4. Disability assessment: A basic neurological assessment can be made by alerting the person, verbal stimuli and its response or unresponsiveness. Towards the end of the primary survey, the Glasgow coma scale can be used to determine the patient’s level of consciousness.
  5. Exposure control: While the patient’s clothes will need to be completely removed, protect him from hypothermia by covering him with warm blankets. Warm intravenous fluids before administering them and maintain a warm environment.

Once the patient’s vital signs are turning normal, the medical practitioner can start the secondary survey. This involves a head to toe medical examination and understanding of family medical history. X-rays of the injury sites may also be taken. If at any point, the person’s condition begins to deteriorate, a primary survey should be repeated. As soon as possible, the patient must be shifted off the hard spine board and placed on a firm mattress. This is followed by a tertiary survey, which helps identify injuries that may have been missed earlier and other related problems.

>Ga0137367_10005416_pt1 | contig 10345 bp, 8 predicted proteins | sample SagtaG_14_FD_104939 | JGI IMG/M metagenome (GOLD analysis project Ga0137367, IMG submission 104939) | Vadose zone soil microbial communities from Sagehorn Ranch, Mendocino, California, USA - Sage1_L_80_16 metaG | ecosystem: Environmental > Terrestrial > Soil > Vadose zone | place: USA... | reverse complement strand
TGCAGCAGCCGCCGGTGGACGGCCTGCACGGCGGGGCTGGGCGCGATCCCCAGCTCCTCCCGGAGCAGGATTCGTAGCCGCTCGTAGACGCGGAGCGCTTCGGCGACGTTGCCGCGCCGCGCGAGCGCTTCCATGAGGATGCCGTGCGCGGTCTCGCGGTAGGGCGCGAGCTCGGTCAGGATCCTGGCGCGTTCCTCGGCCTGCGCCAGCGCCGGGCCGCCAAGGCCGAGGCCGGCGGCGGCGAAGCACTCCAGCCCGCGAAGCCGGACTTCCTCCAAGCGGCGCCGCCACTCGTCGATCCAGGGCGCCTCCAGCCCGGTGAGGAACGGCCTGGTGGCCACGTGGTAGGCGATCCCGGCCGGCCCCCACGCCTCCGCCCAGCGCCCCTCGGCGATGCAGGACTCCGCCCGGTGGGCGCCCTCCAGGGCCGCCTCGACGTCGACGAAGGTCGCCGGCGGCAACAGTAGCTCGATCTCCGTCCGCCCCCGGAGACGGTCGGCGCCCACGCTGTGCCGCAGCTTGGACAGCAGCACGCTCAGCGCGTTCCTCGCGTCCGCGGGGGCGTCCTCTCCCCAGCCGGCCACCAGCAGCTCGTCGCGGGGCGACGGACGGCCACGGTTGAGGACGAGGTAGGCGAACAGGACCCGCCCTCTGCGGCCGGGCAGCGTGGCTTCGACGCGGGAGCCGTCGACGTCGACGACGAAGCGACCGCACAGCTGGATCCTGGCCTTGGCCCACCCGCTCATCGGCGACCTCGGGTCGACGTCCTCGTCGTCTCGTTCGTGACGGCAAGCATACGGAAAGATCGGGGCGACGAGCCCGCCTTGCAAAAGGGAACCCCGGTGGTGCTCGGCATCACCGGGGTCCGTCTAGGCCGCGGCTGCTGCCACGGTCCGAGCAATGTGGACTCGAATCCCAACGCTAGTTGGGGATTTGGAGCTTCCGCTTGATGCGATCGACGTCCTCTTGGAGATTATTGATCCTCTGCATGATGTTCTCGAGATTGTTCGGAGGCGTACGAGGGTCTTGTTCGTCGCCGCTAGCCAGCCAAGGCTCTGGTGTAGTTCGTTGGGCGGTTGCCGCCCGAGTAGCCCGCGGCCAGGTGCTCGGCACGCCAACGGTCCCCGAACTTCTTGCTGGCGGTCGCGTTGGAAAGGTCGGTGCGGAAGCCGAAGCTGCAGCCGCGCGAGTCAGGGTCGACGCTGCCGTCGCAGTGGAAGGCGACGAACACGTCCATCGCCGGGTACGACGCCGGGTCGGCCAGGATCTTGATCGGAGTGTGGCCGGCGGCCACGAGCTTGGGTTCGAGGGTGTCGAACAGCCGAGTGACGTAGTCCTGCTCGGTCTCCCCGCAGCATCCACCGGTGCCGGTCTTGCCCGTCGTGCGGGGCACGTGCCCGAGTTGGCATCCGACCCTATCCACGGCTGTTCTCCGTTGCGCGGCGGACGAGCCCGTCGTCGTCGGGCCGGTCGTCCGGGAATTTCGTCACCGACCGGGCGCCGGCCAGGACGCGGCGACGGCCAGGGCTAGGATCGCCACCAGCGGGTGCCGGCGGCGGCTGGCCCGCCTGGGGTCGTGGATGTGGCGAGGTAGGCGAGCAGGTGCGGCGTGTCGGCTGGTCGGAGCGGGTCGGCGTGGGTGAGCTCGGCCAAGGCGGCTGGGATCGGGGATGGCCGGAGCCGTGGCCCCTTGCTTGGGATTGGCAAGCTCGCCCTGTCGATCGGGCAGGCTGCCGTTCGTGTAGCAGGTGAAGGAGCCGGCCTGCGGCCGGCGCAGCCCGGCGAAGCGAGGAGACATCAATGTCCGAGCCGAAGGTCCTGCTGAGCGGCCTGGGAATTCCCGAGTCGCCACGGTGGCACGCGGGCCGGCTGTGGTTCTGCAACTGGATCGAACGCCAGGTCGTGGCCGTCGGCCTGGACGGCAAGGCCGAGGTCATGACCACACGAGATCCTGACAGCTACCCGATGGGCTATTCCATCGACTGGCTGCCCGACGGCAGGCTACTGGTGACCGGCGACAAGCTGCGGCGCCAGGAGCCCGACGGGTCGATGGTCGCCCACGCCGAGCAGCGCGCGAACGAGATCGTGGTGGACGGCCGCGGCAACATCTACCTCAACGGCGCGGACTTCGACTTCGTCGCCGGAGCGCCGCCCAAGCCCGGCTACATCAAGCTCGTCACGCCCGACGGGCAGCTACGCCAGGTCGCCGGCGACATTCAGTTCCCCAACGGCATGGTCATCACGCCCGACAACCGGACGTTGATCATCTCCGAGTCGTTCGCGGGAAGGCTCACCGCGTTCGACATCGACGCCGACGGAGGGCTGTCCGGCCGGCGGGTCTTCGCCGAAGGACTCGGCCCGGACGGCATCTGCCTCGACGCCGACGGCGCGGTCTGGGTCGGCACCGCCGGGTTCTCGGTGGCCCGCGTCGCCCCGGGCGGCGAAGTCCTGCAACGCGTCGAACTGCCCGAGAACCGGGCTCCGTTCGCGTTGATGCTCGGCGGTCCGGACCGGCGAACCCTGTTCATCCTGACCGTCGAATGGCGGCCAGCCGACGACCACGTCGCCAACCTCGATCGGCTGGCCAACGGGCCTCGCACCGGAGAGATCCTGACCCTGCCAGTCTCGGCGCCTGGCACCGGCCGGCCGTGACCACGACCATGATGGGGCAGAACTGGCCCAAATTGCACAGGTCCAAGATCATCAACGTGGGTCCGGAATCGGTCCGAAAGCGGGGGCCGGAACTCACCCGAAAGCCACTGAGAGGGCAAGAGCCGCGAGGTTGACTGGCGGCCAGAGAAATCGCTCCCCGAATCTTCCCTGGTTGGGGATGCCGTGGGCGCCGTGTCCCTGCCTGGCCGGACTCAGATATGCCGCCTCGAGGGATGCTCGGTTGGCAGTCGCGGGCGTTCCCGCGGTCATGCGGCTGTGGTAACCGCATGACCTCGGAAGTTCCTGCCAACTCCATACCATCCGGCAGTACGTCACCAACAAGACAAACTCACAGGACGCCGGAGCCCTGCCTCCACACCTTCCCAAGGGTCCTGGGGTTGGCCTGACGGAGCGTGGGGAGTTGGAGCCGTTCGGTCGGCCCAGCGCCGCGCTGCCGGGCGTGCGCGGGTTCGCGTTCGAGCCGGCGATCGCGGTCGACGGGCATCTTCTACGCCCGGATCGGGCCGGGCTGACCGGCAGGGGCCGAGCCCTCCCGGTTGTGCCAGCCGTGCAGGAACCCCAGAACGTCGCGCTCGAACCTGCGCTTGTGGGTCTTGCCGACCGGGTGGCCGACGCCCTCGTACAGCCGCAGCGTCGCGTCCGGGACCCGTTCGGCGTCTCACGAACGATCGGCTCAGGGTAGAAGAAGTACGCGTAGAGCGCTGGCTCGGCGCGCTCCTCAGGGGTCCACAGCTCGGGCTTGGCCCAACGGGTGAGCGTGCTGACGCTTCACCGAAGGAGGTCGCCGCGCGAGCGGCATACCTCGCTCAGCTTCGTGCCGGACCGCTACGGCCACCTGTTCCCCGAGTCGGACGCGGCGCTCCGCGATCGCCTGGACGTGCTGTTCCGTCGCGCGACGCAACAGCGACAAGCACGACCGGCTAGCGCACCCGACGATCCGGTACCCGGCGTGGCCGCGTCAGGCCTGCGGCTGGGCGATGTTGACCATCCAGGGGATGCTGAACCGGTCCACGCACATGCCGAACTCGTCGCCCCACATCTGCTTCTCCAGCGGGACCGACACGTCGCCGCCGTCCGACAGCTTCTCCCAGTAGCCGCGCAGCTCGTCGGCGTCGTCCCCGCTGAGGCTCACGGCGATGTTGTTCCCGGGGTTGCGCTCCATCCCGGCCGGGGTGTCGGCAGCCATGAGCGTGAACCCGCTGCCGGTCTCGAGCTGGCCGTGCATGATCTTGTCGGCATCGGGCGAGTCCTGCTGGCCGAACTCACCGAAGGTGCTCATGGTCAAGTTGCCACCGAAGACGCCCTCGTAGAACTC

3030 people found this helpful

Trauma Life Support - How It Should Be Treated?

Dr. Goma Bali Bajaj 87% (299 ratings)
MEM , Diploma In Geriatric, MBBS
General Physician, Mohali
Trauma Life Support - How It Should Be Treated?

When it comes to accidents and other such traumatic incidents, a concise approach is needed to assess and manage the person’s injuries. The immediate response to an accident is known as basic life support and can be performed by anyone, but advanced trauma life support must be performed by a certified medical practitioner. The main objective of trauma life support is to address the greatest threat to life first.